Long tables full of formed rising dough loafs covered with cloth. A favorite gas stove/oven combo where the top oven was for baking the bottom for browning under a broiler.

    I believe that stove resurfaced after about 50 years and my brother bought it from a cousin. Yellowish enamel finish, 4 burners of course but the oven side for baking is the main feature. The use of large wooden bread handlers helped load and retrieve the bread, don’t know how they made those….in those days plywood was not available so it appeared to be made out of a single sheet of wood. I still have one I saved, although it split and is now in two pieces it is still precious!

    Just forwarded two of your cookie “links” to a lady in the parish that made the mistake of asking me what my favorite cookie was! :)

    • Merry in Massachusetts says:

      My paternal grandmother also had a baking kitchen in the basement……is this peculiar to the generation or to the Lebanese?

  5. Emily says:

    I have heard lots of stories from my mother-in-law about her coming home from school and smelling the bread all the way home because her mom and sittu had been baking bread in the basement all day… I loved reading this story! I have serious doubts of finding kishk in Arkansas, but am going to try to make it with Sithu next time we visit!

  6. Roger Toomey says:

    I don’t know if I could handle that much garlic. Think I’ll stick with browned onion.

    But that’s how we ate it with folded flat bread.

  7. nancy says:

    is the ground meat optional or the choice of beef?

  8. Cheri says:

    I was brought up on kishk, although I do not use garlic. I saute some onion, mix the powder in, then add water slowly stirring so there is no lumps. I’ve had it with and without meat. I love it!!

  9. Marian Boulus says:

    Maureen,
    Thank you so much for this recipe. My husband, Michael, loves kishk. His father, Paul, made it for the family during lent. I purchased the powder in a Lebanese grocery store in Dearborn but did not know to make it. Thanks to you I will make it now!

  10. Roger Toomey says:

    You might also try mixing some of the powder in with scrambled eggs. Sort of like cheese with eggs, but of course a luban flavor rather than American Cheese flavor. I think it is easily substituted in any dish that would call for a strong cheese. As I said in a previous post, Grandma considered it a staple of her Lebanese cooking.

  11. Geri Kalush Conklin says:

    I too grew up with kishk. Mom made it rather thick and always had cubed beef as I remember. I am making the syrian bread ( I should say I’m practicing) and enjoying it.

  12. shelly says:

    Hi Maureen,

    I am glad I discovered your blog. I am an Israeli, who lives in Los Angeles and I adore the Lebanese cuisine! A while ago I got Salma Hage’s cookbook and I’m hooked. Your food looks delicious! And I love your writing style. I’ll definitely come back for more.

    • Maureen Abood says:

      Thanks so much Shelly–I love Salma’s book too (and I wrote the intro for it!). I look forward to seeing you here!

  13. Verna says:

    My grandmother make kishik soup with ground lamb, i chopped onion and a small head of shredded cabbage. She would brown ground lamb in a little bit of ghee. Then add the cabbage until wilted. She would drain off most of the fat. Then add 3/4 of a cup of kishik powder that had been dissolved in 4 cups of water. The she would bring it to a boil and let simmer gently for 15 minutes. Was one of my favorites. Thanks to this website I just found a source for kishik powder again.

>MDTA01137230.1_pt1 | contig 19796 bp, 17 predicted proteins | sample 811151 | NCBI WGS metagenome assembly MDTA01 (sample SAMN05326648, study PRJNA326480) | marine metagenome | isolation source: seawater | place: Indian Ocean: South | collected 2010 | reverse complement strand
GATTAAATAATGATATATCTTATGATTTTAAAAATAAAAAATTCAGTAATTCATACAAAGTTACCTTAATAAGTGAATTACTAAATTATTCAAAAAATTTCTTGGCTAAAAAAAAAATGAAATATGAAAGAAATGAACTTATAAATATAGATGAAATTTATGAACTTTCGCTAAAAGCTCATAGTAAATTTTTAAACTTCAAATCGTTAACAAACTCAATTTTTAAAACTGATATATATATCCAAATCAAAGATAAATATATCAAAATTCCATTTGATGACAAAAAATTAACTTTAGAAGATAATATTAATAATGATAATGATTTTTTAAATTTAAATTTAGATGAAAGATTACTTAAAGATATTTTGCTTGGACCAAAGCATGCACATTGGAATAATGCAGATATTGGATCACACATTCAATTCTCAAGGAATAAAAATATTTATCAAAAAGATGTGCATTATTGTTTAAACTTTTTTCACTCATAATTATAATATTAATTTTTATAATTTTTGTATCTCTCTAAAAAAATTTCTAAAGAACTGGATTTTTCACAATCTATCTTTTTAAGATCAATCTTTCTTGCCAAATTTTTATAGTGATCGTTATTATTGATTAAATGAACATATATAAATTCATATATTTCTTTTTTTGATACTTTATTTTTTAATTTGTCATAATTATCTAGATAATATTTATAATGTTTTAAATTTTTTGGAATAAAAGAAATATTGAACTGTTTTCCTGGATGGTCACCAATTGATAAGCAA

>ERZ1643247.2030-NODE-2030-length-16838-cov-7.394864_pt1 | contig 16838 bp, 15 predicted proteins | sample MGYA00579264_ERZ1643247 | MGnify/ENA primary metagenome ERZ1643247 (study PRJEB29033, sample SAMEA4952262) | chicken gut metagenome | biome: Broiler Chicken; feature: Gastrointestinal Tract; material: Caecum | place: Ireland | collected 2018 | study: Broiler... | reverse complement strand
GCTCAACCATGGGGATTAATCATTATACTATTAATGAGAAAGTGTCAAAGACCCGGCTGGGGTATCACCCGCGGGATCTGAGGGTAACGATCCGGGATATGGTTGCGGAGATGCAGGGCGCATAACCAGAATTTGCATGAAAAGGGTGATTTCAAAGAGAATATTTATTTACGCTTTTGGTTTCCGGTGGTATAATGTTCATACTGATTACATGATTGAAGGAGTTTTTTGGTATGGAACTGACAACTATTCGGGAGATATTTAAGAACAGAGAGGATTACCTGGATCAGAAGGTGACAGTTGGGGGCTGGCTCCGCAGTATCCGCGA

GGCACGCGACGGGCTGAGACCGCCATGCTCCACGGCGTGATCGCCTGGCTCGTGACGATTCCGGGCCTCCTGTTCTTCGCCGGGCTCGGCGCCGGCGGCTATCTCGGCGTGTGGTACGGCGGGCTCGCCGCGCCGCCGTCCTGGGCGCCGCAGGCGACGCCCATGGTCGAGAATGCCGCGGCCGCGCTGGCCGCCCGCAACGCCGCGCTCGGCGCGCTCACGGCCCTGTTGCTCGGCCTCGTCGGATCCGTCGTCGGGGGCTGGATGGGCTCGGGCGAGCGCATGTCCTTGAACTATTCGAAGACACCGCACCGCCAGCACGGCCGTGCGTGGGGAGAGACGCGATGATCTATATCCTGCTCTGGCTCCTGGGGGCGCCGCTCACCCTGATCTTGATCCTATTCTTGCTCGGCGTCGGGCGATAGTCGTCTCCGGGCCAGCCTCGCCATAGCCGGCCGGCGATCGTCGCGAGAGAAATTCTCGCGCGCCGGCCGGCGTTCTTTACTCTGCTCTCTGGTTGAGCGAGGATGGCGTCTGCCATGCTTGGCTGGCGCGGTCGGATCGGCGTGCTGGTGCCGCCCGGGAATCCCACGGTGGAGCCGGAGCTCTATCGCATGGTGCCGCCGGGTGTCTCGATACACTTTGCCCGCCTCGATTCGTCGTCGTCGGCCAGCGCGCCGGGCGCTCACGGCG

14. Dino says:

    I live in Florida, and always look forward to the first cold morning of the season, so I can enjoy a hot bowl of kishk. That morning was today. :-)

    I learned to make kishk from my grandmother. We always use chopped lamb, and we use onions instead of garlic. I usually use a blade chop, and trim it and chop it myself. Because I like the flavor of the lamb, after trimming the meat I brown the bones and “melt” the fat. Once browned and the fat is rendered I sauté the onion in the rendered fat, then add the chopped lamb.

    Lately I’ve been adding a pinch of salt and a dash of lemon juice to enhance the flavors I remember as a kid.

  15. Michelle says:

    I love that I have discovered your website!!! I was trying to remember how to make kishk, as a girlfriend brought some for me from Lebanon. I am in Miami. My grandmother, who is from Zahle, used to make it for me when I was a little girl. Needless to say, I greatly enjoyed my kishk today along with the wonderful memories. I look forward to reading all of your recipes! Xoxo

  16. Noreen says:

    Hi
    U have such a amazing site for peoples who love food !! U have great words to explain anything dear :) !
    I love it simply to say !!! I am breast cancer survivor
    God Bless u !!

  17. Ann says:

    My mother made lots of Kishk but mine was a huge flop! I’ll try it again using your recipe but without meat and with only onions like my mother made it. My father was from Zahle but both parents came from Damascus, Syria.

    • Maureen Abood says:

      Well I sure hope this recipe works great for you and reminds you of your mother’s delicious kishk! Thanks Ann!

  18. Mary says:

    I’m enjoying your sie tremendously! I am Syrian and Lebanese, second generation American-born, and I cook and bake most of our foods.
    Kishk is my favorite, but getting really good powder is difficult these days. I can’t seem to find one that has that perfect sour flavor I remember from my youth. I have come across Jameed, which is a concentrated liquid soup starter, and it’s the closest I’ve found to that taste I remember.
    I don’t remember if Sittu used garlic or onions (I use a few cloves), but she would wilt chopped cabbage in clarified butter or ghee. Then she would dissolve the kishk powder in water. We made very small kibbee balls with a dot of butter inside, drop them into the soup, and simmer for about 20 minutes. Perfection!

    • Maureen Abood says:

      The cabbage in the kishk sounds wonderful; I have seen it done here and there and will have to try it. Thank you Mary,cousin!, for taking time to comment!

  19. Michael says:

    I saw a jar of kishk and asked asked about it. The nice man from Syria said he could not explain it. Thanks to you I’m going back to get a jar. I haven’t made it yet, but it makes me think of polenta.

    Your narative and writting is very interesting. Thank u for sharing.

  20. Charlotte says:

    I would love to have a recipe for shankleesh. I haven’t had it since my sit to passed. Do you have a recipe for this cheese that you can post?

    • Maureen Abood says:

      Hi Charlotte–I’ve posted about labneh preserved in oil, but not specifically shankleesh, which is typically made with goat’s milk and is much drier than the labneh in oil. That said, you could use that method and take it further until the cheese is dry like shankleesh, and spiced that way as well. Great idea for a post, thank you…I will put it on the list!